NASHVILLE, Tenn. (WTVF) — It does not completely stop someone from using drugs or drinking alcohol, but one Nashville man said listening to certain YouTube videos is helping him with his recovery.
Andy Keuter has been in treatment to combat his addiction to opiates and alcohol. However, videos online that give him Autonomous Sensory Meridian Response, otherwise known as ASMR, make him feel relaxed and replace cravings.
"I can compare to using it as a substance. Euphoric would be a great adjective," Keuter told NewsChannel 5. "You're being present and still getting good feelings, and it's things that your body does naturally and to me that's what's exciting about it."
ASMR is described as a soothing, calming yet tingly and fuzzy sensation that typically starts in the head and spreads throughout the body.
Countless ASMR videos on YouTube and podcasts have grown in popularity throughout the years with millions of viewers. They use microphones to amplify seemingly ordinary sounds that include whispering, tapping objects, rubbing soft items and eating crunchy food.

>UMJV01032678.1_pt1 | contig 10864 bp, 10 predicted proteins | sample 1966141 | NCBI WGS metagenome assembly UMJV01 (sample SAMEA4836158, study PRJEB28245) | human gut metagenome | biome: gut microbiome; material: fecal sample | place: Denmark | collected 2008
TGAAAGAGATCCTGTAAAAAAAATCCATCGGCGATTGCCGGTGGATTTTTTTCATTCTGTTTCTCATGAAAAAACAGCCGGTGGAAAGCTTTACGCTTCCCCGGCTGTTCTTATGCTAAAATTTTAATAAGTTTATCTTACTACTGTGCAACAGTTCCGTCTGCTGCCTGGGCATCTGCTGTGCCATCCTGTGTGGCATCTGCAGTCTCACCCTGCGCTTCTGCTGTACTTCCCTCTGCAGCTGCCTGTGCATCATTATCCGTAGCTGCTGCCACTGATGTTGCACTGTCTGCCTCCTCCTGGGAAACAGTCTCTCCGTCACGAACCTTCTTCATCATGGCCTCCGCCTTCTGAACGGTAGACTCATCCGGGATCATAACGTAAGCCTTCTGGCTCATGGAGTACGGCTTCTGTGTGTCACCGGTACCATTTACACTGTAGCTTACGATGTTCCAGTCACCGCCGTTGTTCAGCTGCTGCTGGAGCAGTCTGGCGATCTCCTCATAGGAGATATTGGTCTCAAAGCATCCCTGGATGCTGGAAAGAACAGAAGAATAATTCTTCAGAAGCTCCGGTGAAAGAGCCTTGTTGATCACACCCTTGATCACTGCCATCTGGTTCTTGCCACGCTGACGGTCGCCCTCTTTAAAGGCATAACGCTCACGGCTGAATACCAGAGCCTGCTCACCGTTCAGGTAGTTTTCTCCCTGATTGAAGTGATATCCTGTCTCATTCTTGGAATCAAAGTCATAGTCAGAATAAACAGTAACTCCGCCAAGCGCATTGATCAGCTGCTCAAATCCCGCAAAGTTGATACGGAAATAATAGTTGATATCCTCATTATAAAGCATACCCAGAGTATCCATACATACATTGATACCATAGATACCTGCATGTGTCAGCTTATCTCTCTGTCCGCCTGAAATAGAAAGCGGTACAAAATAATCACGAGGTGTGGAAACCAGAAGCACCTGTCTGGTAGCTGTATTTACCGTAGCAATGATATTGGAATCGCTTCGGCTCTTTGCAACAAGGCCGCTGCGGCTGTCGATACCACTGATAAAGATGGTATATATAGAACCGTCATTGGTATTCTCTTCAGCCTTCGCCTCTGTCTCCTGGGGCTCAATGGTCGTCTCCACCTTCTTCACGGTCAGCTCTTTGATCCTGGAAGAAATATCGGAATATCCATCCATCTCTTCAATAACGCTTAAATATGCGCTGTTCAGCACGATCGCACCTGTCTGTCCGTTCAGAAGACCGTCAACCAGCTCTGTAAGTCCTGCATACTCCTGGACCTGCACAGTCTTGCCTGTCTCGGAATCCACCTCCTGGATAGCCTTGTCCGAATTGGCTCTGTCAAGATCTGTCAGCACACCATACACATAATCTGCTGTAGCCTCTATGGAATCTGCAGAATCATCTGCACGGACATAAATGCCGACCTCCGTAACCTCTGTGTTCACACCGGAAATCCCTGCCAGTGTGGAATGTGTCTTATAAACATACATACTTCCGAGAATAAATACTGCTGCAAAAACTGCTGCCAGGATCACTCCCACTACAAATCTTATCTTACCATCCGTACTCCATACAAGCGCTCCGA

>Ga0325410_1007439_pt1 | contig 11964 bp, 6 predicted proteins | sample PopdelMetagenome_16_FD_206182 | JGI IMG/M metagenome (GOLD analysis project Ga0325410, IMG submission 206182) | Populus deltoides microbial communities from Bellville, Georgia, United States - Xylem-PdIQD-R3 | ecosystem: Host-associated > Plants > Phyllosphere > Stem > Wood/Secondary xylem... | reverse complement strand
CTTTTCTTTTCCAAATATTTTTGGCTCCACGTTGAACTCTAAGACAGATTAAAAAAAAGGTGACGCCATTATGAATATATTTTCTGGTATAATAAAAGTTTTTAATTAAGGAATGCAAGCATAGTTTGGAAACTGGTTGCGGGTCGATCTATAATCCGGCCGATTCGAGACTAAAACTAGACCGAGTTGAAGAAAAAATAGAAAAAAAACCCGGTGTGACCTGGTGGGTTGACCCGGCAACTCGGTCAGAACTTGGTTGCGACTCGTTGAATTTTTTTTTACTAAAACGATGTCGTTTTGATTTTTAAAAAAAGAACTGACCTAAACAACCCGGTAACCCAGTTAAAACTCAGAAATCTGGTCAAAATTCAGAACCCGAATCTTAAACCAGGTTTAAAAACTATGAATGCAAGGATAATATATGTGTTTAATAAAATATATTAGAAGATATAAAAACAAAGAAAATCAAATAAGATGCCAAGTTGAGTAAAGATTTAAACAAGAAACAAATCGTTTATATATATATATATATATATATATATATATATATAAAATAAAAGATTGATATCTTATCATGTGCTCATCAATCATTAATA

The certain sounds trigger the sensations, which for many people can be weird or even irritating.
"If it makes me feel better then call me weird, I don't care," Keuter said.
Dr. Craig Richard, professor of Biopharmaceutical Sciences at Shenandoah University in Virginia, has studied ASMR and began ASMR University. He said it can help with anxiety and insomnia.
While there is still plenty of room for more research, Dr. Richard told NewsChannel 5 that ASMR can help mitigate symptoms of withdrawals like stress and sleeplessness. Although health management should also be under the guidance of a clinician.